It is not uncommon for the heart rates of a loving couple or a parent and child to sync up during intimate moments. Researchers at the Italian University of Pisa Department of Veterinary Sciences designed an experiment to see if this phenomenon also occurs between humans and equines. The preliminary study – which will serve as a spring board for further research – consisted of eleven humans and one mare.
The human participants were asked to interact with the mare as follows:
- Part 1: The human sat still in a chair in a stall next to the horse’s stall.
- Part 2: The human continued to sit still in the chair, but the horse entered the stall with the human and could explore the human through sniffing and touching.
- Part 3: the human groomed the horse.
The researchers used high-tech wearable monitoring systems and advanced algorithms to collect and tabulate their data. Specifically, the heart rate and heart rate variability (the slight changes in heart rate from beat to beat) of the horse and each human participant during their interactions.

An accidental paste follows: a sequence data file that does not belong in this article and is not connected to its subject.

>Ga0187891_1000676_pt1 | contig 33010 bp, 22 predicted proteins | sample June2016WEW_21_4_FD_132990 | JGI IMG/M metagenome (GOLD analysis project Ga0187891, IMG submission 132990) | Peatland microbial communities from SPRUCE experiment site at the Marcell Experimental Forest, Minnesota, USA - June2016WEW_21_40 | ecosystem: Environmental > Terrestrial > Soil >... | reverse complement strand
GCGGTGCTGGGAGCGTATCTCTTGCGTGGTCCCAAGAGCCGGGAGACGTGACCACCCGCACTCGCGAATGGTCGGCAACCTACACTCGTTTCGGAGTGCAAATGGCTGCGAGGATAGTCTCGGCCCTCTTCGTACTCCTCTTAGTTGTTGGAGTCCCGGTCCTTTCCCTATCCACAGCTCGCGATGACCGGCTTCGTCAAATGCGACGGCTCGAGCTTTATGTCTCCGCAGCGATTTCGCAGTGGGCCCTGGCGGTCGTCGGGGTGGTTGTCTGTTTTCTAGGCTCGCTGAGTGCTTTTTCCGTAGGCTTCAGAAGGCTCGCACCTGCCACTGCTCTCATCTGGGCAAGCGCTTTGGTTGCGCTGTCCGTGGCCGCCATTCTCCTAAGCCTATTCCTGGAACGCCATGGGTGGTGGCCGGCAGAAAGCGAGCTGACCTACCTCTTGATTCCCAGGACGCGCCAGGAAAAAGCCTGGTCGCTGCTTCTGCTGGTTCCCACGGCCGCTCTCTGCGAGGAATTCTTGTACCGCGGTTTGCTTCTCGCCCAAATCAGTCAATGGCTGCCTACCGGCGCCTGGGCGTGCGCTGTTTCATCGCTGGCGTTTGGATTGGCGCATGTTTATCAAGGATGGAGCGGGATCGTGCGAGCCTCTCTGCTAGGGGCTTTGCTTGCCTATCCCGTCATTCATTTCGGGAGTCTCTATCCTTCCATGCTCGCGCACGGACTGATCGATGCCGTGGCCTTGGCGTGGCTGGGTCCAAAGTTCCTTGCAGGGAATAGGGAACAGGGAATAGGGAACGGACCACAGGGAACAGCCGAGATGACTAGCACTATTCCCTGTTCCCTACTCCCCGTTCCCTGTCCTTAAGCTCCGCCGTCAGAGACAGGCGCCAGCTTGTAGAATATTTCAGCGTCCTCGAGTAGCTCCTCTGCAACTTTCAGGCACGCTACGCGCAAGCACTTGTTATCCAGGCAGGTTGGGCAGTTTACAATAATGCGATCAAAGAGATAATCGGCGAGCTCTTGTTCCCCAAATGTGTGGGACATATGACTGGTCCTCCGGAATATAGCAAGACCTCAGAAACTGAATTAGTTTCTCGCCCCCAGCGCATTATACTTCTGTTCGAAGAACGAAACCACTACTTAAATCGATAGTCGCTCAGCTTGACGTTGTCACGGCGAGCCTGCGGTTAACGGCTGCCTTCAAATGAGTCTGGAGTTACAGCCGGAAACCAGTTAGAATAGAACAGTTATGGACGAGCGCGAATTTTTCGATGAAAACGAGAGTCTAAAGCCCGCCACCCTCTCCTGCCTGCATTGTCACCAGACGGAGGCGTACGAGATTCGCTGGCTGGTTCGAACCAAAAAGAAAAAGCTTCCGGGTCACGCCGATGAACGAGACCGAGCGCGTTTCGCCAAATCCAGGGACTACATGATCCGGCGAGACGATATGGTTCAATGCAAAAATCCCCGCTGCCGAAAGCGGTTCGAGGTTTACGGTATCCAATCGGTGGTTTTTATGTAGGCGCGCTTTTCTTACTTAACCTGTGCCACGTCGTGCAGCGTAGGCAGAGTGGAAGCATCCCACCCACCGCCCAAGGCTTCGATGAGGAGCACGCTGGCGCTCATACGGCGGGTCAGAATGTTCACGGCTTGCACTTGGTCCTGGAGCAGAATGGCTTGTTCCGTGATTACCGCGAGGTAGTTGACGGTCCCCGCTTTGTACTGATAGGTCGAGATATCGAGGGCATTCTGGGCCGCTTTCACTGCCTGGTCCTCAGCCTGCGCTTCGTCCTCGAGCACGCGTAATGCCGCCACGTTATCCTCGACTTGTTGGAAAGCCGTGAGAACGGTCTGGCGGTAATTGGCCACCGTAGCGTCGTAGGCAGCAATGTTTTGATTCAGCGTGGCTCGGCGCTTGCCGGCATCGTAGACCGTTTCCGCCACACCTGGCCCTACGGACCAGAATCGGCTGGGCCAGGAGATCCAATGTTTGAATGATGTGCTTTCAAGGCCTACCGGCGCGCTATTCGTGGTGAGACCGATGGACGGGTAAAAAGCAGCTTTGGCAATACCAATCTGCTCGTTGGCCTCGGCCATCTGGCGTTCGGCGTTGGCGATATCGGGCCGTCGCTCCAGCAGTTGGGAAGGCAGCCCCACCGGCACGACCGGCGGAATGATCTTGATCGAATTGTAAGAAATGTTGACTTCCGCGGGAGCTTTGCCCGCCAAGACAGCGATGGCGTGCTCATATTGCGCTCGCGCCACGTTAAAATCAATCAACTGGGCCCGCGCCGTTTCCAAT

They found that the mare and the humans tended to “couple” their heart rate variability – which is a strong indicator of emotional status – during Part 2 where the horse first made contact. Surprisingly, the coupling broke down during grooming in Part 3, with the HRV becoming more differentiated between horse and human.
Study author, Paolo Baragli, DVM, PhD explained his theory for this variation between phases:
“In Part 2 the horse is free to move and can decide by himself to approach the human or not. In Part 3 the horse is ‘forced’ to the contact with the human. The opportunity to have choice is one of the new frontiers of animal well-being and, in that way, our very preliminary results seem to confirm that giving the animals the opportunity to have a choice meets their emotional requirements.”
Baragli feels that if future studies confirm the team’s early findings,
“That would mean that both autonomic nervous systems of horse and human can be influenced reciprocally. This could be a sign of an emotional transfer between horse and human. But at this point we cannot exclude other and less relevant reasons, like chance.”
According to Baragli, the study “could be relevant in the assisted intervention with horses but even in the day-to-day relationship for leisure and sport.”
This article originally appeared on I Heart Horses and is published here with permission. Find out more about equine health in our section on Health & Education.